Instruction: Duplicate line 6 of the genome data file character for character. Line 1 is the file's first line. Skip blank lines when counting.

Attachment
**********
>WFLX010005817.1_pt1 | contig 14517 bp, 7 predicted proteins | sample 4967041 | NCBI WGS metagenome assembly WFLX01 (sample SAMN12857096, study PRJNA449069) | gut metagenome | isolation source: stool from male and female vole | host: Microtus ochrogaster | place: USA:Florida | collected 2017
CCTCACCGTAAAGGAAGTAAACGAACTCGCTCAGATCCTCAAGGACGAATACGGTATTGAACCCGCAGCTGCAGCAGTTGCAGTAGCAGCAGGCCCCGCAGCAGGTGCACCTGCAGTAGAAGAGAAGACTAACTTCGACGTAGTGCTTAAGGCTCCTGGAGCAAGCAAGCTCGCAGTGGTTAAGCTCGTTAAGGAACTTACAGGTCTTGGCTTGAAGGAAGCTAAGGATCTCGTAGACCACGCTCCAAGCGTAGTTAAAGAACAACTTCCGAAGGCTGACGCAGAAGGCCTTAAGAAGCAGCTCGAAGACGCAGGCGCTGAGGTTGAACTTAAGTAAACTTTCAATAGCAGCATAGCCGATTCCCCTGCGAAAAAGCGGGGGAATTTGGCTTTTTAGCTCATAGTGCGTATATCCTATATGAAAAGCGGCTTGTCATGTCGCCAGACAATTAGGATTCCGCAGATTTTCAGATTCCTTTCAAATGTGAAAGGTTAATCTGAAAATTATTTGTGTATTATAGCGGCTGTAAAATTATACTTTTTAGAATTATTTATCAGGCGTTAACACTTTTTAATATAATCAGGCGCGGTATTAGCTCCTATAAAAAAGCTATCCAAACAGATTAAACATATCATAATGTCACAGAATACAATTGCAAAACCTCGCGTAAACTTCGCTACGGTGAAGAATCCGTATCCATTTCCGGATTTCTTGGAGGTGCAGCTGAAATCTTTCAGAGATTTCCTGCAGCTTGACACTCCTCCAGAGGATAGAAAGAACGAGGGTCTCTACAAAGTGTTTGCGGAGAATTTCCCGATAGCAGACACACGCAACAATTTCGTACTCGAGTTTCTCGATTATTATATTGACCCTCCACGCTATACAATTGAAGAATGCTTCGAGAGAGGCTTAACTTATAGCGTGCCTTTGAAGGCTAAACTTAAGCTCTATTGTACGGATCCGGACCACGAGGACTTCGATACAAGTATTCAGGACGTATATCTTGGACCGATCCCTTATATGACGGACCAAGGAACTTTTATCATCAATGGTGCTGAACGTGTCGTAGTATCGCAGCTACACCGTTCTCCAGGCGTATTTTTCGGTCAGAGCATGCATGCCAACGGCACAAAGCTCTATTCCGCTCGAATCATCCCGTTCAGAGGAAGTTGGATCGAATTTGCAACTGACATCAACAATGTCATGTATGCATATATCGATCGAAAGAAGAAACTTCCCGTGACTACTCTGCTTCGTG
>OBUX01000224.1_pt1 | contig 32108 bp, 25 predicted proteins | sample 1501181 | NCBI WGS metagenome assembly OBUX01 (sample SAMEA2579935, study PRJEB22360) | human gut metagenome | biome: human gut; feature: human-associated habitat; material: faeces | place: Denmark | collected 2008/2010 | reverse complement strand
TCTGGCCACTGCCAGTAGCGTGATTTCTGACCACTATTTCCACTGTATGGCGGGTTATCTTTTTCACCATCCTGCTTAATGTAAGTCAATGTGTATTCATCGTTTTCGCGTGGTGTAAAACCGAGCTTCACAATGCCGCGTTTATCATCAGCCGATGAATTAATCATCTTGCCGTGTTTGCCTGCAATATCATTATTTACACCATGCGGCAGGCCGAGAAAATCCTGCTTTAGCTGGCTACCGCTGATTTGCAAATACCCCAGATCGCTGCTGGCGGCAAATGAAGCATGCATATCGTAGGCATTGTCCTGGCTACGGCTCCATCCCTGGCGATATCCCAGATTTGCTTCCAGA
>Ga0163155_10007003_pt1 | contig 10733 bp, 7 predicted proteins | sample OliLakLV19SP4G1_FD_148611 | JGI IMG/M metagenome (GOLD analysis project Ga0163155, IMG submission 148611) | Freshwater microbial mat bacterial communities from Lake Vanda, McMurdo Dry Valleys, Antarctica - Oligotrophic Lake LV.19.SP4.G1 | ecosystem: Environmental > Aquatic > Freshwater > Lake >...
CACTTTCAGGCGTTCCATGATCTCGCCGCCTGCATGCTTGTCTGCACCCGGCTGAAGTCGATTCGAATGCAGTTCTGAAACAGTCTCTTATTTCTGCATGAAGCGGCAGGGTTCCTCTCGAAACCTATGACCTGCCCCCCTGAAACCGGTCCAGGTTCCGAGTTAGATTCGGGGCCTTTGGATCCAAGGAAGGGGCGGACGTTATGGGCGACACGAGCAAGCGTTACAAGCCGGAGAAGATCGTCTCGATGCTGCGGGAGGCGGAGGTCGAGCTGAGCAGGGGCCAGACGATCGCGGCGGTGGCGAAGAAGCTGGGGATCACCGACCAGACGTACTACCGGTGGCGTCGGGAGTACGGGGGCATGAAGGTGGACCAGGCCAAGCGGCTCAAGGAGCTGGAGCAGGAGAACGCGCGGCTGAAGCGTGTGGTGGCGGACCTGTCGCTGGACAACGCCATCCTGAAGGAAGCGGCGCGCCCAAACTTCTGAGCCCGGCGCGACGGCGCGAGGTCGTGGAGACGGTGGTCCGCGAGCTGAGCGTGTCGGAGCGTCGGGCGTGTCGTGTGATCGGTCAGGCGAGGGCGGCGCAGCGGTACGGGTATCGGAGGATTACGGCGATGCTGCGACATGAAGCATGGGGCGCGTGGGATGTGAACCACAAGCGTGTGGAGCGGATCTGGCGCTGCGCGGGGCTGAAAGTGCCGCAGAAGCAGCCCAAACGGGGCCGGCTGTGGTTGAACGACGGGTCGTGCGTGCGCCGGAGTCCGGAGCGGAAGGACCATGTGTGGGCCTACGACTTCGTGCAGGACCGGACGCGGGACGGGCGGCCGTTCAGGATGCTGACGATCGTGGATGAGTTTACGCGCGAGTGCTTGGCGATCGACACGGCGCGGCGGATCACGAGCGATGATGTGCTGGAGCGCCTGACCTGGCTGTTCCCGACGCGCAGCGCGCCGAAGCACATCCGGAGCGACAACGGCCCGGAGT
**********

CACTTTCAGGCGTTCCATGATCTCGCCGCCTGCATGCTTGTCTGCACCCGGCTGAAGTCGATTCGAATGCAGTTCTGAAACAGTCTCTTATTTCTGCATGAAGCGGCAGGGTTCCTCTCGAAACCTATGACCTGCCCCCCTGAAACCGGTCCAGGTTCCGAGTTAGATTCGGGGCCTTTGGATCCAAGGAAGGGGCGGACGTTATGGGCGACACGAGCAAGCGTTACAAGCCGGAGAAGATCGTCTCGATGCTGCGGGAGGCGGAGGTCGAGCTGAGCAGGGGCCAGACGATCGCGGCGGTGGCGAAGAAGCTGGGGATCACCGACCAGACGTACTACCGGTGGCGTCGGGAGTACGGGGGCATGAAGGTGGACCAGGCCAAGCGGCTCAAGGAGCTGGAGCAGGAGAACGCGCGGCTGAAGCGTGTGGTGGCGGACCTGTCGCTGGACAACGCCATCCTGAAGGAAGCGGCGCGCCCAAACTTCTGAGCCCGGCGCGACGGCGCGAGGTCGTGGAGACGGTGGTCCGCGAGCTGAGCGTGTCGGAGCGTCGGGCGTGTCGTGTGATCGGTCAGGCGAGGGCGGCGCAGCGGTACGGGTATCGGAGGATTACGGCGATGCTGCGACATGAAGCATGGGGCGCGTGGGATGTGAACCACAAGCGTGTGGAGCGGATCTGGCGCTGCGCGGGGCTGAAAGTGCCGCAGAAGCAGCCCAAACGGGGCCGGCTGTGGTTGAACGACGGGTCGTGCGTGCGCCGGAGTCCGGAGCGGAAGGACCATGTGTGGGCCTACGACTTCGTGCAGGACCGGACGCGGGACGGGCGGCCGTTCAGGATGCTGACGATCGTGGATGAGTTTACGCGCGAGTGCTTGGCGATCGACACGGCGCGGCGGATCACGAGCGATGATGTGCTGGAGCGCCTGACCTGGCTGTTCCCGACGCGCAGCGCGCCGAAGCACATCCGGAGCGACAACGGCCCGGAGT